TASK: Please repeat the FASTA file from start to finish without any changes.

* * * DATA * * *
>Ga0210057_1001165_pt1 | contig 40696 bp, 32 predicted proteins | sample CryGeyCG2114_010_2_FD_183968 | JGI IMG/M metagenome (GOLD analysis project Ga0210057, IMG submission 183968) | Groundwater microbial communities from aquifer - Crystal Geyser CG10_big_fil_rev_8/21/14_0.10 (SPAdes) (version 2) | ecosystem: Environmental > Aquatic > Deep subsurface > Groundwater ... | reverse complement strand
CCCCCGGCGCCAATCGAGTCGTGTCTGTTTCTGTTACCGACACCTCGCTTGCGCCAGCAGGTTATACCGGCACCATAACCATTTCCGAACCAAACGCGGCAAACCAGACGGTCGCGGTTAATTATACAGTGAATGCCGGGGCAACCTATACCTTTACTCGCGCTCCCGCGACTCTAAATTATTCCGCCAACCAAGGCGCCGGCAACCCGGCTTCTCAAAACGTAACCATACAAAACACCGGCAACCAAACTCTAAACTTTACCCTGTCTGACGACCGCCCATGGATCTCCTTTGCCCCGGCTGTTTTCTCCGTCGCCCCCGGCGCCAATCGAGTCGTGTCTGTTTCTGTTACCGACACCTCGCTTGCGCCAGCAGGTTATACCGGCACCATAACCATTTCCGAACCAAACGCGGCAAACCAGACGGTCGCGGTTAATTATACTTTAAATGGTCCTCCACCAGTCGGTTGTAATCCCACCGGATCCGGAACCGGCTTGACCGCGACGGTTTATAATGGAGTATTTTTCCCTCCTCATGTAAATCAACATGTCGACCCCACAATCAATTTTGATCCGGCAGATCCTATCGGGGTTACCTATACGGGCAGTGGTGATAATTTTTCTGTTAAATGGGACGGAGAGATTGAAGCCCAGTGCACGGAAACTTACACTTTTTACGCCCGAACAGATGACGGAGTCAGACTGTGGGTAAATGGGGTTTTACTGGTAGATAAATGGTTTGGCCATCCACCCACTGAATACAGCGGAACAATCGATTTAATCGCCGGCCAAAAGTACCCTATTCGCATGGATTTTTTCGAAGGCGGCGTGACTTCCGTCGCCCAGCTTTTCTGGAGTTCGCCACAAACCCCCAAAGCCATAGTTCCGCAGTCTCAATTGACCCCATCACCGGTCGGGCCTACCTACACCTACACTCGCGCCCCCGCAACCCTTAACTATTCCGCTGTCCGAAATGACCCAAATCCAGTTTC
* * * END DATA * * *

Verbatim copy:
>Ga0210057_1001165_pt1 | contig 40696 bp, 32 predicted proteins | sample CryGeyCG2114_010_2_FD_183968 | JGI IMG/M metagenome (GOLD analysis project Ga0210057, IMG submission 183968) | Groundwater microbial communities from aquifer - Crystal Geyser CG10_big_fil_rev_8/21/14_0.10 (SPAdes) (version 2) | ecosystem: Environmental > Aquatic > Deep subsurface > Groundwater ... | reverse complement strand
CCCCCGGCGCCAATCGAGTCGTGTCTGTTTCTGTTACCGACACCTCGCTTGCGCCAGCAGGTTATACCGGCACCATAACCATTTCCGAACCAAACGCGGCAAACCAGACGGTCGCGGTTAATTATACAGTGAATGCCGGGGCAACCTATACCTTTACTCGCGCTCCCGCGACTCTAAATTATTCCGCCAACCAAGGCGCCGGCAACCCGGCTTCTCAAAACGTAACCATACAAAACACCGGCAACCAAACTCTAAACTTTACCCTGTCTGACGACCGCCCATGGATCTCCTTTGCCCCGGCTGTTTTCTCCGTCGCCCCCGGCGCCAATCGAGTCGTGTCTGTTTCTGTTACCGACACCTCGCTTGCGCCAGCAGGTTATACCGGCACCATAACCATTTCCGAACCAAACGCGGCAAACCAGACGGTCGCGGTTAATTATACTTTAAATGGTCCTCCACCAGTCGGTTGTAATCCCACCGGATCCGGAACCGGCTTGACCGCGACGGTTTATAATGGAGTATTTTTCCCTCCTCATGTAAATCAACATGTCGACCCCACAATCAATTTTGATCCGGCAGATCCTATCGGGGTTACCTATACGGGCAGTGGTGATAATTTTTCTGTTAAATGGGACGGAGAGATTGAAGCCCAGTGCACGGAAACTTACACTTTTTACGCCCGAACAGATGACGGAGTCAGACTGTGGGTAAATGGGGTTTTACTGGTAGATAAATGGTTTGGCCATCCACCCACTGAATACAGCGGAACAATCGATTTAATCGCCGGCCAAAAGTACCCTATTCGCATGGATTTTTTCGAAGGCGGCGTGACTTCCGTCGCCCAGCTTTTCTGGAGTTCGCCACAAACCCCCAAAGCCATAGTTCCGCAGTCTCAATTGACCCCATCACCGGTCGGGCCTACCTACACCTACACTCGCGCCCCCGCAACCCTTAACTATTCCGCTGTCCGAAATGACCCAAATCCAGTTTC